Gov. Hutchinson Defends His Veto Of Ban On Trans Youth Medical Treatment

Gov. Hutchinson Defends His Veto Of Ban On Trans Youth Medical Treatment asa hutchinson speaks Arkansas Gov. Asa Hutchinson speaks about the coronavirus pandemic and vaccine distributions during a at a news conference on Jan. 12, 2021. (AP Photo/Andrew Demillo)

Sunday, 11 April 2021 12:18 PM

GOP Arkansas Gov. Asa Hutchinson defended his “social conservatism” that supported a ban of transgender youth from participating in girls' sports — and a veto of a bill to prevent doctors from providing gender-confirming treatments to that same population.

In an interview on CNN’s “State of the Union,” Hutchinson said it’s a question of limited intrusion by the government balanced with “the message of compassion.”

Arkansas lawmakers on April 6 made the state the first to ban gender confirming treatments and surgery for transgender youth, over Hutchinson’s veto of the measure.

“While I am also a social conservative, I do believe we have to balance that with this important question: Is this a fight the government needs to get in or the role of the church or the restraint of government that we need to not only preach but to practice as well. That led me to the veto.”

According to Hutchison, it’s a conservative position to say that medical treatment is not the role of government, but that it’s “compassionate” to care for all young people whether they are transgender or not.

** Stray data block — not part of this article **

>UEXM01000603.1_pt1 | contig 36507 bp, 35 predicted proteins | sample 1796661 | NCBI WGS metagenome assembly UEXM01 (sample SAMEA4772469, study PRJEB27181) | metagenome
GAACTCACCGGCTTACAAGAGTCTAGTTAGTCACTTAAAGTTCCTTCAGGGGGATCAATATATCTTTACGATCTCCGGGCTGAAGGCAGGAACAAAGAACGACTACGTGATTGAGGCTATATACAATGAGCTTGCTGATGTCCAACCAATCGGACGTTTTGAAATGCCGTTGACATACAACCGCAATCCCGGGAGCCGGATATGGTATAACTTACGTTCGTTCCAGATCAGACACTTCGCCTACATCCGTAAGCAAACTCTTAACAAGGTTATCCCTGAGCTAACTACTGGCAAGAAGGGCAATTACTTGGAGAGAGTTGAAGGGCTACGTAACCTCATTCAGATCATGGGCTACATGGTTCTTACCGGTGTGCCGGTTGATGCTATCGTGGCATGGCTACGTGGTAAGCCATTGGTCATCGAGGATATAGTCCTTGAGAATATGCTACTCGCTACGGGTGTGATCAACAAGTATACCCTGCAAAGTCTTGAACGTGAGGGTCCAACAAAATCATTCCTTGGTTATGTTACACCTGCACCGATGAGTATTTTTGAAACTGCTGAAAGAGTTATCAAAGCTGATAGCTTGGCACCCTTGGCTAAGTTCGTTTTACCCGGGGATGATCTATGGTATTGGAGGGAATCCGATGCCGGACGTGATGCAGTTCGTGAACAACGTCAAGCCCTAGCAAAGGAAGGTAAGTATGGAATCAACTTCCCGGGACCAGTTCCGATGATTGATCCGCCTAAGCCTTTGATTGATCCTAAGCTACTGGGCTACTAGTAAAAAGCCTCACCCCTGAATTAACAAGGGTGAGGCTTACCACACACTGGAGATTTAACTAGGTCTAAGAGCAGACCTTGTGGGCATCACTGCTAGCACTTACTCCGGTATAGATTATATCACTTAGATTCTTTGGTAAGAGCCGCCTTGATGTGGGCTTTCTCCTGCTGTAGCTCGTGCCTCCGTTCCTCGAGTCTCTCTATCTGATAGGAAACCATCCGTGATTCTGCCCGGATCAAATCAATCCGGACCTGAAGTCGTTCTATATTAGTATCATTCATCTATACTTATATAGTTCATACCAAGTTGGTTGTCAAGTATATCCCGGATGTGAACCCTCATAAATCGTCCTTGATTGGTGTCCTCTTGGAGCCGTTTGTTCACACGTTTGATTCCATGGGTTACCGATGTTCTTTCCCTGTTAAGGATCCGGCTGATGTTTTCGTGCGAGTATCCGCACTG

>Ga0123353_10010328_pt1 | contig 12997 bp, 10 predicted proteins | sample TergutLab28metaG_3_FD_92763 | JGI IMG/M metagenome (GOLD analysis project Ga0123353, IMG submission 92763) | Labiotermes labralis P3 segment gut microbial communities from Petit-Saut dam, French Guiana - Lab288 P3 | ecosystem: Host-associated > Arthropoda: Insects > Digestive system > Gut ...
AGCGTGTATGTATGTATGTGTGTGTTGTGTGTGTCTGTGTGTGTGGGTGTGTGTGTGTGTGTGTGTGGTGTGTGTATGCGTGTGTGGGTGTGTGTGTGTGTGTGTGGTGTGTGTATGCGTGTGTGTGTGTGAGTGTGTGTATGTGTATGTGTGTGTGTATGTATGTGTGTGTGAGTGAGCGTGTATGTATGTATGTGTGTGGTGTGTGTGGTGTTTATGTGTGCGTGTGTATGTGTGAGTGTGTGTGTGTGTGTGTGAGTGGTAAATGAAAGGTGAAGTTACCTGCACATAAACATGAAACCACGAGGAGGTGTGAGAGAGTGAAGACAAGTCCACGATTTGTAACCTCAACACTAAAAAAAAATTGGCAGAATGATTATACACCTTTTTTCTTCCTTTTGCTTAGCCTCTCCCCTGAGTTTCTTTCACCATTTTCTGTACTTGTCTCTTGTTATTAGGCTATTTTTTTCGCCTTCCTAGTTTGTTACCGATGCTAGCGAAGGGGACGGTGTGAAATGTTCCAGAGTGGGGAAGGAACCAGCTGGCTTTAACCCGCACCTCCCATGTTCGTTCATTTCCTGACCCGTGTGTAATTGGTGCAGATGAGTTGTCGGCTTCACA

“That's the message of compassion and conservatism that we need to have as a party,” he said.

In contrast, Hutchinson noted he signed a bill to protect girls in sports, “which says biological males cannot compete on a girl's team.”

“To me, that's a fundamental way of making sure girls sports can prosper…. when that [treatment of transgender youth] bill came to me, I said, ‘that's too much and this interferes with patient care. It interferes with parental decision on an area that the science is continuing to learn more about.’”

“We can debate them on conservative principles, but let's show compassion and tolerance and understanding as we do that,” he urged.

“While I am also a social conservative, I do believe we have to balance that with this important question: Is this a fight the government needs to get in or the role of the church or the restraint of government that we need to not only preach but to practice as well,” he added.

“It’s a conservative position to say, that's not the role of government. It is compassionate to say, we care for all our young people, whether they're trans youth or otherwise, we care for them and that's the message of compassion and conservatism that we need to have as a party,” he declared.

Hutchinson also recently signed legislation that allows doctors to refuse to treat someone because of moral or religious objections.

The Human Rights Campaign, the nation’s largest LGBTQ rights group, said more than 100 bills have been filed in statehouses around the country targeting the transgender community. Similar treatment bans have been proposed in at least 20 states.

The Associated Press contributed to this report.

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